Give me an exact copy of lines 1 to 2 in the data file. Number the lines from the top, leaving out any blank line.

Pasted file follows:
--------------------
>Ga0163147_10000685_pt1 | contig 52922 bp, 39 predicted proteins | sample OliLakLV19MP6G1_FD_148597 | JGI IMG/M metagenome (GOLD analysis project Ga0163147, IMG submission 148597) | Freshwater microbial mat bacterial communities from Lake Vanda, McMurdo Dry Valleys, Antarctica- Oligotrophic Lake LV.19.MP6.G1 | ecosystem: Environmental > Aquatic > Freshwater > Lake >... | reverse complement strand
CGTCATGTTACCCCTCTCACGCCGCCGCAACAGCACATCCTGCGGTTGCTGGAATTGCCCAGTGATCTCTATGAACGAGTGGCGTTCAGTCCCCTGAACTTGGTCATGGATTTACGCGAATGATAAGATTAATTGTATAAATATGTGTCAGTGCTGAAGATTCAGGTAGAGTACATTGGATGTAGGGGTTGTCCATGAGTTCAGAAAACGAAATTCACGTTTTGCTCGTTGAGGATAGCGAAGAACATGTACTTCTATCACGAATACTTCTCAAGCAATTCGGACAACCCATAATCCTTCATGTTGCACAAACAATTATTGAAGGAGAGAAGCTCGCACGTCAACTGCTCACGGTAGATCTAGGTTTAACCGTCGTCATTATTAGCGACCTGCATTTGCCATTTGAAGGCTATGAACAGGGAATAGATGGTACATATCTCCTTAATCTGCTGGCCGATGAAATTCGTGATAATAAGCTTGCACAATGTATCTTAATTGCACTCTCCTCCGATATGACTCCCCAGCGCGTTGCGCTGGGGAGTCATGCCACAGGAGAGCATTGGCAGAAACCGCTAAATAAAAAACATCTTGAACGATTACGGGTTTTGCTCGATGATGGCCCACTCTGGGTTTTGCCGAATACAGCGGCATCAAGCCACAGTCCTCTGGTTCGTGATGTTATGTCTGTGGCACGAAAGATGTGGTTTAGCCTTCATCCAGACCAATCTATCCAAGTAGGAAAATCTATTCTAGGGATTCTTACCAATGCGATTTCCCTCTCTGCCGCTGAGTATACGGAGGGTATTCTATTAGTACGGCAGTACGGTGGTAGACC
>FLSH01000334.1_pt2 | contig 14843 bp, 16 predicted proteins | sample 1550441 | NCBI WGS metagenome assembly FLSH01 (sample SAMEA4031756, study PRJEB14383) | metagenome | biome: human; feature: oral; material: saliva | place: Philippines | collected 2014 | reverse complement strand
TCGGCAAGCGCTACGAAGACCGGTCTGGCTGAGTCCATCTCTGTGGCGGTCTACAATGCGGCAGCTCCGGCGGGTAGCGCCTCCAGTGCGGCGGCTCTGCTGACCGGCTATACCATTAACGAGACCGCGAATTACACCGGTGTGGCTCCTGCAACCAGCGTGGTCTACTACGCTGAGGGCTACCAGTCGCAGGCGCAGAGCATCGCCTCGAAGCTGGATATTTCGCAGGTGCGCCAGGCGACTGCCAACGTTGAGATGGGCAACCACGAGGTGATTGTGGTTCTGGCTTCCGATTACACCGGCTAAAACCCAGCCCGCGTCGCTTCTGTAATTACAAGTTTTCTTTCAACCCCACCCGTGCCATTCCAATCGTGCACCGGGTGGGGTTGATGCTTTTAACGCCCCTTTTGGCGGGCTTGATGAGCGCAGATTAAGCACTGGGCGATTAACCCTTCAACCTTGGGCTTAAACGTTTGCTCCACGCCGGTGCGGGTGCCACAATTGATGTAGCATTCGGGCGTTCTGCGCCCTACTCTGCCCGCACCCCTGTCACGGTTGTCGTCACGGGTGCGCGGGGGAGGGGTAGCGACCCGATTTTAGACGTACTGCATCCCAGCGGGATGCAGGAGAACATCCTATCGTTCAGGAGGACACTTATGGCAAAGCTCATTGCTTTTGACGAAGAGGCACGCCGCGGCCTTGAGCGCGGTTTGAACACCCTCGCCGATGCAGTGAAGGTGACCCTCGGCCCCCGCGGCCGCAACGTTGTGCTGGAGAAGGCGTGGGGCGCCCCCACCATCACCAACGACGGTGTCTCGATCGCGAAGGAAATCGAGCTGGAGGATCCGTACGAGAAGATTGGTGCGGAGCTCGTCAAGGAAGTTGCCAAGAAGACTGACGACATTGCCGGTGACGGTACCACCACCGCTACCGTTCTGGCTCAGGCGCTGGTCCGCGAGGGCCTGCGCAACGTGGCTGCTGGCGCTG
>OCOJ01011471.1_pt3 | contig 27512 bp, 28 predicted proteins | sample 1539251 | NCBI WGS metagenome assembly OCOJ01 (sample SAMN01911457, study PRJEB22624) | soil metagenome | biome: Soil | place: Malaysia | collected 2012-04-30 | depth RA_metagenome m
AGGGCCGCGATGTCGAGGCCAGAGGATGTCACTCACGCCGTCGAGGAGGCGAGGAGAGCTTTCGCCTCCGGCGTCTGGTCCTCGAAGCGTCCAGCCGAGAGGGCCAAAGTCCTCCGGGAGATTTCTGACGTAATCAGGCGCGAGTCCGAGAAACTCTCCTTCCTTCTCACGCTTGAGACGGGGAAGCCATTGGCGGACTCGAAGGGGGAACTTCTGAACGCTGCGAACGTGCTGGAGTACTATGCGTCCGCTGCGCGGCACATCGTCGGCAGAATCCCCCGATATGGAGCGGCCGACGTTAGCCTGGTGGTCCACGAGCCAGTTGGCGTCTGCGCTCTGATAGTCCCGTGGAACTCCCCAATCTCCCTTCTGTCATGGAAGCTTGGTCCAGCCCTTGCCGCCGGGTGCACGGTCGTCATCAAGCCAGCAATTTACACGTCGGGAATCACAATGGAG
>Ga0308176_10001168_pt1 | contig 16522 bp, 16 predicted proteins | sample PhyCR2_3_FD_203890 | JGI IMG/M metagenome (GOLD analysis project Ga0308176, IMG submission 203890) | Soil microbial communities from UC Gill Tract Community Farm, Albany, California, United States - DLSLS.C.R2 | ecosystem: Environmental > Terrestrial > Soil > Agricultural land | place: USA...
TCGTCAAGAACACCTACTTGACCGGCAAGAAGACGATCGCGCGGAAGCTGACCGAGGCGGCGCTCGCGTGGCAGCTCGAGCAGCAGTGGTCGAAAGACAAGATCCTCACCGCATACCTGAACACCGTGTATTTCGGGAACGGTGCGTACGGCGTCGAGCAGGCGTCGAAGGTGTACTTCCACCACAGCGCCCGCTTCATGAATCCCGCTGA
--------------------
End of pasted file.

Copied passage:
>Ga0163147_10000685_pt1 | contig 52922 bp, 39 predicted proteins | sample OliLakLV19MP6G1_FD_148597 | JGI IMG/M metagenome (GOLD analysis project Ga0163147, IMG submission 148597) | Freshwater microbial mat bacterial communities from Lake Vanda, McMurdo Dry Valleys, Antarctica- Oligotrophic Lake LV.19.MP6.G1 | ecosystem: Environmental > Aquatic > Freshwater > Lake >... | reverse complement strand
CGTCATGTTACCCCTCTCACGCCGCCGCAACAGCACATCCTGCGGTTGCTGGAATTGCCCAGTGATCTCTATGAACGAGTGGCGTTCAGTCCCCTGAACTTGGTCATGGATTTACGCGAATGATAAGATTAATTGTATAAATATGTGTCAGTGCTGAAGATTCAGGTAGAGTACATTGGATGTAGGGGTTGTCCATGAGTTCAGAAAACGAAATTCACGTTTTGCTCGTTGAGGATAGCGAAGAACATGTACTTCTATCACGAATACTTCTCAAGCAATTCGGACAACCCATAATCCTTCATGTTGCACAAACAATTATTGAAGGAGAGAAGCTCGCACGTCAACTGCTCACGGTAGATCTAGGTTTAACCGTCGTCATTATTAGCGACCTGCATTTGCCATTTGAAGGCTATGAACAGGGAATAGATGGTACATATCTCCTTAATCTGCTGGCCGATGAAATTCGTGATAATAAGCTTGCACAATGTATCTTAATTGCACTCTCCTCCGATATGACTCCCCAGCGCGTTGCGCTGGGGAGTCATGCCACAGGAGAGCATTGGCAGAAACCGCTAAATAAAAAACATCTTGAACGATTACGGGTTTTGCTCGATGATGGCCCACTCTGGGTTTTGCCGAATACAGCGGCATCAAGCCACAGTCCTCTGGTTCGTGATGTTATGTCTGTGGCACGAAAGATGTGGTTTAGCCTTCATCCAGACCAATCTATCCAAGTAGGAAAATCTATTCTAGGGATTCTTACCAATGCGATTTCCCTCTCTGCCGCTGAGTATACGGAGGGTATTCTATTAGTACGGCAGTACGGTGGTAGACC